IT budget blows out amid legal threats at The West

The board is a bit of an old boys club and features no-one with any newspaper experience.

The West was one of the last major newspapers in the world to create a website which suggested it was being run by IT luddites.

Now an insider at The Worst has emailed with this account of an IT stuff up that has cost millions and sent staff morale tumbling.

Crikey ran for the WA News board last but received no support from major institutional shareholders such as Perpetual Trustees. We’re not sure if this is because Richard Court’s colorful brother Ken Court is on the Perpetual Board or because Perpetual director Warwick Kent also sits on the WA News board.

Whatever the case, the following revelations are something where institutional shareholders should be putting some pressure on the board to find out what is going on.

Trouble in the West Australian Newspaper
By a West Insider

It seems that a highly experienced business and IT consultant has written a report that only a few people have seen.

The report questions why a multi-million dollar IT budget is managed by people who have no IT qualifications, experience or management skills and raises a number of serious ongoing problems.

When the report was delivered to the CEO and the CIO, apparantly the CIO gave a copy of it the the IT manager who immediately started personal legal action against the consultant to stop the report being aired.

And why the IT manager want to stop that report? It allegedly contains damning information about major cost overruns, bad treatment of staff, poor IT procedures and a fat expenditure on a department that could be a third less of its size. It also details poor delivery of services into other departments of the group, failed projects and continued mismanagement.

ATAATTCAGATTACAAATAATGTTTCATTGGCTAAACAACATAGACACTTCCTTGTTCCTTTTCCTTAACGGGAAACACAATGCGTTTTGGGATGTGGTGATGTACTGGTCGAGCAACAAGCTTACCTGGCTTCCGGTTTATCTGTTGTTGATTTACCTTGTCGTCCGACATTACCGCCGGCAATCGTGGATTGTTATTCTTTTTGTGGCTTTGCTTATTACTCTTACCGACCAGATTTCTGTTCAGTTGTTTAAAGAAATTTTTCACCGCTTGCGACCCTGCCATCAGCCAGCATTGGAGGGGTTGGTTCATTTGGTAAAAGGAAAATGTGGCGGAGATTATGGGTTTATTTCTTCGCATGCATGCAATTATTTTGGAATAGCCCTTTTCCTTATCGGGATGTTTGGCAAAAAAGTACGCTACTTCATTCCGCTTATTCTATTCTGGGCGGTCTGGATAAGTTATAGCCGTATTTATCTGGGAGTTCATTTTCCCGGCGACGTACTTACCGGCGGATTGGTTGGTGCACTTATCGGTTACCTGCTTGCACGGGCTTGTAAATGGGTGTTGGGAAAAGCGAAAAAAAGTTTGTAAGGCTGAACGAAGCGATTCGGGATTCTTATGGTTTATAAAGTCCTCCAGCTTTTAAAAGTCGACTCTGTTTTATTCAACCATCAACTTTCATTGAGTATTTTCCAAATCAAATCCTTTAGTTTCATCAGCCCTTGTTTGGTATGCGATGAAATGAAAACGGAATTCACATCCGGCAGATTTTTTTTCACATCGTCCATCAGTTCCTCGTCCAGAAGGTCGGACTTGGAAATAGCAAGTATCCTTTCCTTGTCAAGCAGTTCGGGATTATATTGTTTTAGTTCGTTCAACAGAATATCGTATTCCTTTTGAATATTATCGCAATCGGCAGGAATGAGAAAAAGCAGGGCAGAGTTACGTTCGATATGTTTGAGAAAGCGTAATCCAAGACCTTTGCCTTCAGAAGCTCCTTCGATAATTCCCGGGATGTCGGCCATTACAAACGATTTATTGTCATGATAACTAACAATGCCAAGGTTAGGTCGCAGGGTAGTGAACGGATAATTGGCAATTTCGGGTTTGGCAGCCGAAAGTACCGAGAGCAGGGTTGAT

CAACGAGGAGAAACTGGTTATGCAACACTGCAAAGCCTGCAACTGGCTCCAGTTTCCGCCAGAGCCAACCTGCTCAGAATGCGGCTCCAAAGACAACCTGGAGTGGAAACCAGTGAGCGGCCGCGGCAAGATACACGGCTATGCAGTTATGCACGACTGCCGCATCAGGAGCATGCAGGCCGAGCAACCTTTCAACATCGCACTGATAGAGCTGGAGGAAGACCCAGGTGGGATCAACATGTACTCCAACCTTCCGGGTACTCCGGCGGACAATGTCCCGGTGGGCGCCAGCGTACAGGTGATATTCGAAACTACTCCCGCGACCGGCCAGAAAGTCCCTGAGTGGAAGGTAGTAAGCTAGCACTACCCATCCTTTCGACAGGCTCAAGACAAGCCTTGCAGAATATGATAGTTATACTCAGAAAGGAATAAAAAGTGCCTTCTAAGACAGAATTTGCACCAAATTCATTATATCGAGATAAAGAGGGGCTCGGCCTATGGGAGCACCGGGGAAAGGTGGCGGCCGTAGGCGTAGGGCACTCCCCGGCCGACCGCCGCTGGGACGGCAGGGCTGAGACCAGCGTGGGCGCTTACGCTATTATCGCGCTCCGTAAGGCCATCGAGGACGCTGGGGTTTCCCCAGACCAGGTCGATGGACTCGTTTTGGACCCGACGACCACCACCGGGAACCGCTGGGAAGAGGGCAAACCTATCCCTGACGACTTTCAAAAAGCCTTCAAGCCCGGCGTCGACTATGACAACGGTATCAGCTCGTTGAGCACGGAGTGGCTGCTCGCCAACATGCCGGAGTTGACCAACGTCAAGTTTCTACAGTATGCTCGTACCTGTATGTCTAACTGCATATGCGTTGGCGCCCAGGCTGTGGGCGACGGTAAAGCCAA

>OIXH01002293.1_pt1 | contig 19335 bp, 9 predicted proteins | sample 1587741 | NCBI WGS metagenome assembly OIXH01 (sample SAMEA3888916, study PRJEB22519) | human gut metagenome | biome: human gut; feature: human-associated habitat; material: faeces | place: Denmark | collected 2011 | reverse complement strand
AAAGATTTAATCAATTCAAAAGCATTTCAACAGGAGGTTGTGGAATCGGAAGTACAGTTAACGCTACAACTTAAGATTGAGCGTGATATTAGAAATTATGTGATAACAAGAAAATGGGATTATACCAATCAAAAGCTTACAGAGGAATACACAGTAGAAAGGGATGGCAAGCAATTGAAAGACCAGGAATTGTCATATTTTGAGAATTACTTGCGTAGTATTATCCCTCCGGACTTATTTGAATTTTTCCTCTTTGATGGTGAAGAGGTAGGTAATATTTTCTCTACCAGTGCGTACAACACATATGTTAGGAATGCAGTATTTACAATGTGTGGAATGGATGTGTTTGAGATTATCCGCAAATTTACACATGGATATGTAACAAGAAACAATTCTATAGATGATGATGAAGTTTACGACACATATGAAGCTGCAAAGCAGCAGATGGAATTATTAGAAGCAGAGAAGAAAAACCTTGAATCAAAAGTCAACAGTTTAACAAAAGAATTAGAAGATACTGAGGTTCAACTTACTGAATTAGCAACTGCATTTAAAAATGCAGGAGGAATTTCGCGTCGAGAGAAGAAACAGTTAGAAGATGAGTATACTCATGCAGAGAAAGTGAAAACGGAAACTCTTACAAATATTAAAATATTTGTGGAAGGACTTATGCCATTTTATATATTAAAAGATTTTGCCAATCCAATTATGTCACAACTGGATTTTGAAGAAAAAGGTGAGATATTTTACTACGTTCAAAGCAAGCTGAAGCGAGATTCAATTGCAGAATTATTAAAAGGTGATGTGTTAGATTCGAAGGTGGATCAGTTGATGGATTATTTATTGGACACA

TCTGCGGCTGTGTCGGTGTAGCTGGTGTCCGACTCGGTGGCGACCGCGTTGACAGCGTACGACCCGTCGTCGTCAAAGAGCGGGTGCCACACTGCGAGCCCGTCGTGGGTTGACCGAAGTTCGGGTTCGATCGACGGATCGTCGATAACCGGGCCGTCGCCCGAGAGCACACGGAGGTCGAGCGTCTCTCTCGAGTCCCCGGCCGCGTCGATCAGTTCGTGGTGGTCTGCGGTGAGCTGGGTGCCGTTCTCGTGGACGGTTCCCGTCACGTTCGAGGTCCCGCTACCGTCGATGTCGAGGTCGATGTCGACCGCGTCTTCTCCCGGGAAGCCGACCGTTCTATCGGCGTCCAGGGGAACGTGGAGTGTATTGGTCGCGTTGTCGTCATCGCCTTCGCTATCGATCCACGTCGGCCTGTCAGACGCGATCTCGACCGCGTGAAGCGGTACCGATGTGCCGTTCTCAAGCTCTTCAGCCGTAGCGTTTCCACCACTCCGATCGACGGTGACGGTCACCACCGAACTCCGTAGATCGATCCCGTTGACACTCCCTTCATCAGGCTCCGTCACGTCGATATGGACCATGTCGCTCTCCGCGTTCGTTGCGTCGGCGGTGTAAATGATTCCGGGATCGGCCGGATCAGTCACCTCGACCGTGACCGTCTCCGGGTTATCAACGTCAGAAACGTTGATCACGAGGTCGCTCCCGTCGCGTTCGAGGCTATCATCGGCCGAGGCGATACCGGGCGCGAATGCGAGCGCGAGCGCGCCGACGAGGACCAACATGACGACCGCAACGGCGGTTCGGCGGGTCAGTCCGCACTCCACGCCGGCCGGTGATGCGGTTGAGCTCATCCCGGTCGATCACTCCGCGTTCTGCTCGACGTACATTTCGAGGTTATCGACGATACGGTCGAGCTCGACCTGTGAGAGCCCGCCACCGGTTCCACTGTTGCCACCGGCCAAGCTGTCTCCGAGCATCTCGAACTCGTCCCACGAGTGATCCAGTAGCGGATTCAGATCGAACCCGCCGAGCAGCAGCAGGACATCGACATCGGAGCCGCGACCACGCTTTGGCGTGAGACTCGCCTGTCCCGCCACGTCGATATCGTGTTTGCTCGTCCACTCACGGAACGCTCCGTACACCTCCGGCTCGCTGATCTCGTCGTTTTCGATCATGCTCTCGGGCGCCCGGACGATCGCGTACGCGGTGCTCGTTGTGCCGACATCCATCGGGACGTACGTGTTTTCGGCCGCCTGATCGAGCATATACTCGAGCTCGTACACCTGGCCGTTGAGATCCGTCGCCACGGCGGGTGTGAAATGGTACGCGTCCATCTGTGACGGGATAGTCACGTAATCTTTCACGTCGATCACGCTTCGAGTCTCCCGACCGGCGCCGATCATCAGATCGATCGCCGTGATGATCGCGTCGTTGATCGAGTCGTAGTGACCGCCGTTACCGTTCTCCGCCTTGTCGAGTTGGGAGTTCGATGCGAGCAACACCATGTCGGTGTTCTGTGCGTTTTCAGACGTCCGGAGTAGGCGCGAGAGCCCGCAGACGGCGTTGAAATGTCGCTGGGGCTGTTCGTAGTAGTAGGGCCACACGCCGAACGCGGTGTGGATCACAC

The CIO held meetings with staff and confirmed the existence of the report (as the rumour mill was churning), confirmed the contents were valid, and that the report was being responded to. However, the CIO has refused to circulate the report and to date no one has seen it.

The response: The IT manager took three weeks off while unqualified middle managers worked at the issues. The result: Cover-up of its contents, and the IT manager came back and started to persecute the people who had come forward to air the problems. Now some key staff are resigning.

So a public company with an unqualified CIO and IT Manager mismanaging millions of dollars? What do you think?


Crikey: I think it is a good issue and we’ll see what comes out of publishing it.

Peter Fray

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